The Professor and the Profession

By Robert Bechtold Heilman | Go to book overview

17
Post-Tomorrow and Tomorrow
and Tomorrow
An Aspect of the Humanistic Tongue

“Postmodernism”? Not really? It drives one to tautology: incredible beyond belief. But before plunging into that singularity, let me warm up by glancing at some other oddities, lesser and yet similar, of the humanistic tongue.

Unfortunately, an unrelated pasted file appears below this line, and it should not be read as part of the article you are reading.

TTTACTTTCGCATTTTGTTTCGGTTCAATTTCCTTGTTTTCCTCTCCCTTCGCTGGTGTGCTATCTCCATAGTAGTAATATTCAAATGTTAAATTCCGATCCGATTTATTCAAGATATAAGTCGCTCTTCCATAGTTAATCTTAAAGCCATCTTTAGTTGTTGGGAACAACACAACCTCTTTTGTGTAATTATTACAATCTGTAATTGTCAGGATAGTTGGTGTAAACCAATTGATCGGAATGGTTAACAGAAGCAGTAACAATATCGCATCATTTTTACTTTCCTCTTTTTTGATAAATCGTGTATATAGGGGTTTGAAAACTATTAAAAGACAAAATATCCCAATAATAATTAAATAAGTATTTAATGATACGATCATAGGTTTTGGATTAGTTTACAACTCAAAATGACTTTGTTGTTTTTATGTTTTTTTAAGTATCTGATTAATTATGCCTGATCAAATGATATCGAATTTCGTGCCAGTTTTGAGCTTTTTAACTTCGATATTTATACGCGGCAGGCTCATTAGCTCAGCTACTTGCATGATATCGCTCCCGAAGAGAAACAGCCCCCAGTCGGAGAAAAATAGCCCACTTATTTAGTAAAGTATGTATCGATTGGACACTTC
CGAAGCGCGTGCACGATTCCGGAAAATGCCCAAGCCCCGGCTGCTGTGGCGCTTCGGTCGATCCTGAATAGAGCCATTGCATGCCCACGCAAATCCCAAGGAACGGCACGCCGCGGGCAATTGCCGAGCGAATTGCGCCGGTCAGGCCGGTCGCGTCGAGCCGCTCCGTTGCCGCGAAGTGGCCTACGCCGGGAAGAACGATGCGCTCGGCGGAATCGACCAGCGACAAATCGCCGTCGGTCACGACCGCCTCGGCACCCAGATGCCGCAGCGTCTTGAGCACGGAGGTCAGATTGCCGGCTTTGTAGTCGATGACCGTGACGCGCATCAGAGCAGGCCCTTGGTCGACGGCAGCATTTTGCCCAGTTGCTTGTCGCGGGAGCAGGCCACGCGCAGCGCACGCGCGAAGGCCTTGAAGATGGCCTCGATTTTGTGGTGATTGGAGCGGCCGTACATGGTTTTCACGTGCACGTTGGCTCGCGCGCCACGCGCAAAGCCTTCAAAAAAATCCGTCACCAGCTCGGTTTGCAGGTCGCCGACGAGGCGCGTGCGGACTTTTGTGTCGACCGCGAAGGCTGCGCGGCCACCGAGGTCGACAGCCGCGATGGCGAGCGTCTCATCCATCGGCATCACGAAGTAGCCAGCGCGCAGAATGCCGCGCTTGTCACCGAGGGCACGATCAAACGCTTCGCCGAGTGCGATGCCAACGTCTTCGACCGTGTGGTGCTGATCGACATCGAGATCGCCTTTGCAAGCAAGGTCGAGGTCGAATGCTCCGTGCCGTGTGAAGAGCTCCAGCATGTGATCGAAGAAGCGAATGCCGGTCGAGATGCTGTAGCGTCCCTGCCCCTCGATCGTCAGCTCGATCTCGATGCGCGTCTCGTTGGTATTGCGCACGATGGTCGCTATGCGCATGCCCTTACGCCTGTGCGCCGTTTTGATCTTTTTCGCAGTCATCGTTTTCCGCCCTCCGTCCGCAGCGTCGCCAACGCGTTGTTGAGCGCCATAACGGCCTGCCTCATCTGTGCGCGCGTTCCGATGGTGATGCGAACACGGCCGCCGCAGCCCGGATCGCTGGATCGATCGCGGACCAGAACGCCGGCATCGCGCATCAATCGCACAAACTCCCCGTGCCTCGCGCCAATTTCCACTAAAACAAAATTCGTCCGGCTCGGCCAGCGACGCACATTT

In his book on D. H. Lawrence published in 1959 Eliseo Vivas actually uses the word referend to refer to the thing referred to by a word—in recent academic argot, the “signified.” Perhaps this was the last time in the history of modern humanistic writing that the word so used, given its etymology, structure, and history, was the fitting word for the intended sense. Referend embodies the gerundive form, with its meaning of necessity, duty, or fitness—“[that which is] to be referred to.” Compare, of course, dividend (to be divided), corrigenda ([things] to be corrected), agenda ([things] to be done), Delenda est Carthago, Amanda, pudendum, multiplicand, analysand. But before adopting the “signifier-signified” option, and for that matter even while using it, humanistic writers have shown a singular fondness for the unfitting word. When they wish to refer to that-whichis-referred-to by some word, they with near unanimity use the word that means “referring,” that is, referent. They use a participial form instead of a gerundive, a form that means “do-ing” instead of “to be done.” Compare, of course, sentient (feeling), continent (containing), pertinent (pertaining), nutrient (nourishing), revenant (returning, as of a ghost). Best of all, compare reverent (revering) and reverend (to be revered). Humanists who speak of the “referent” of a word ought also to speak of “Reverent Smith” (I beg the question of whether the gentleman is capable of either feeling or eliciting reverence, especially when he is routinely deprived of the Mr. and

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